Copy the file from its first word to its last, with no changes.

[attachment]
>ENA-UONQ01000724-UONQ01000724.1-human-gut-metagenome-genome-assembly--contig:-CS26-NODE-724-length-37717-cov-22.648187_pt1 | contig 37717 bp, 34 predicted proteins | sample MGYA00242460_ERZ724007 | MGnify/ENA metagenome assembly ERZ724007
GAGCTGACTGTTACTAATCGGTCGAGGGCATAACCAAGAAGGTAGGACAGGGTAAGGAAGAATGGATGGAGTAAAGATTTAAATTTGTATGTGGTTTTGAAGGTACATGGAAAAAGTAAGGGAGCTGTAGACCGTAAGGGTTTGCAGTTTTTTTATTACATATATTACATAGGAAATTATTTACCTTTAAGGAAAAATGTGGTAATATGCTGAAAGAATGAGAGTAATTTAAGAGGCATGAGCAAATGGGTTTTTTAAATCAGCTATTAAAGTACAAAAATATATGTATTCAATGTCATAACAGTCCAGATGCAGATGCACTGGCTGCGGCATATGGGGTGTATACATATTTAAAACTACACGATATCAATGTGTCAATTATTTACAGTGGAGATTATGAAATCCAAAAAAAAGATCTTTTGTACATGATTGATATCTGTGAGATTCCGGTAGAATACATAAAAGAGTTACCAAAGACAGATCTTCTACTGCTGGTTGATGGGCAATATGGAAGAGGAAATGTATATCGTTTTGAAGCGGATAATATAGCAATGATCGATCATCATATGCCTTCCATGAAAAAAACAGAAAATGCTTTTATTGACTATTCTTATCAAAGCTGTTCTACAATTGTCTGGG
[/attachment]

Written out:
>ENA-UONQ01000724-UONQ01000724.1-human-gut-metagenome-genome-assembly--contig:-CS26-NODE-724-length-37717-cov-22.648187_pt1 | contig 37717 bp, 34 predicted proteins | sample MGYA00242460_ERZ724007 | MGnify/ENA metagenome assembly ERZ724007
GAGCTGACTGTTACTAATCGGTCGAGGGCATAACCAAGAAGGTAGGACAGGGTAAGGAAGAATGGATGGAGTAAAGATTTAAATTTGTATGTGGTTTTGAAGGTACATGGAAAAAGTAAGGGAGCTGTAGACCGTAAGGGTTTGCAGTTTTTTTATTACATATATTACATAGGAAATTATTTACCTTTAAGGAAAAATGTGGTAATATGCTGAAAGAATGAGAGTAATTTAAGAGGCATGAGCAAATGGGTTTTTTAAATCAGCTATTAAAGTACAAAAATATATGTATTCAATGTCATAACAGTCCAGATGCAGATGCACTGGCTGCGGCATATGGGGTGTATACATATTTAAAACTACACGATATCAATGTGTCAATTATTTACAGTGGAGATTATGAAATCCAAAAAAAAGATCTTTTGTACATGATTGATATCTGTGAGATTCCGGTAGAATACATAAAAGAGTTACCAAAGACAGATCTTCTACTGCTGGTTGATGGGCAATATGGAAGAGGAAATGTATATCGTTTTGAAGCGGATAATATAGCAATGATCGATCATCATATGCCTTCCATGAAAAAAACAGAAAATGCTTTTATTGACTATTCTTATCAAAGCTGTTCTACAATTGTCTGGG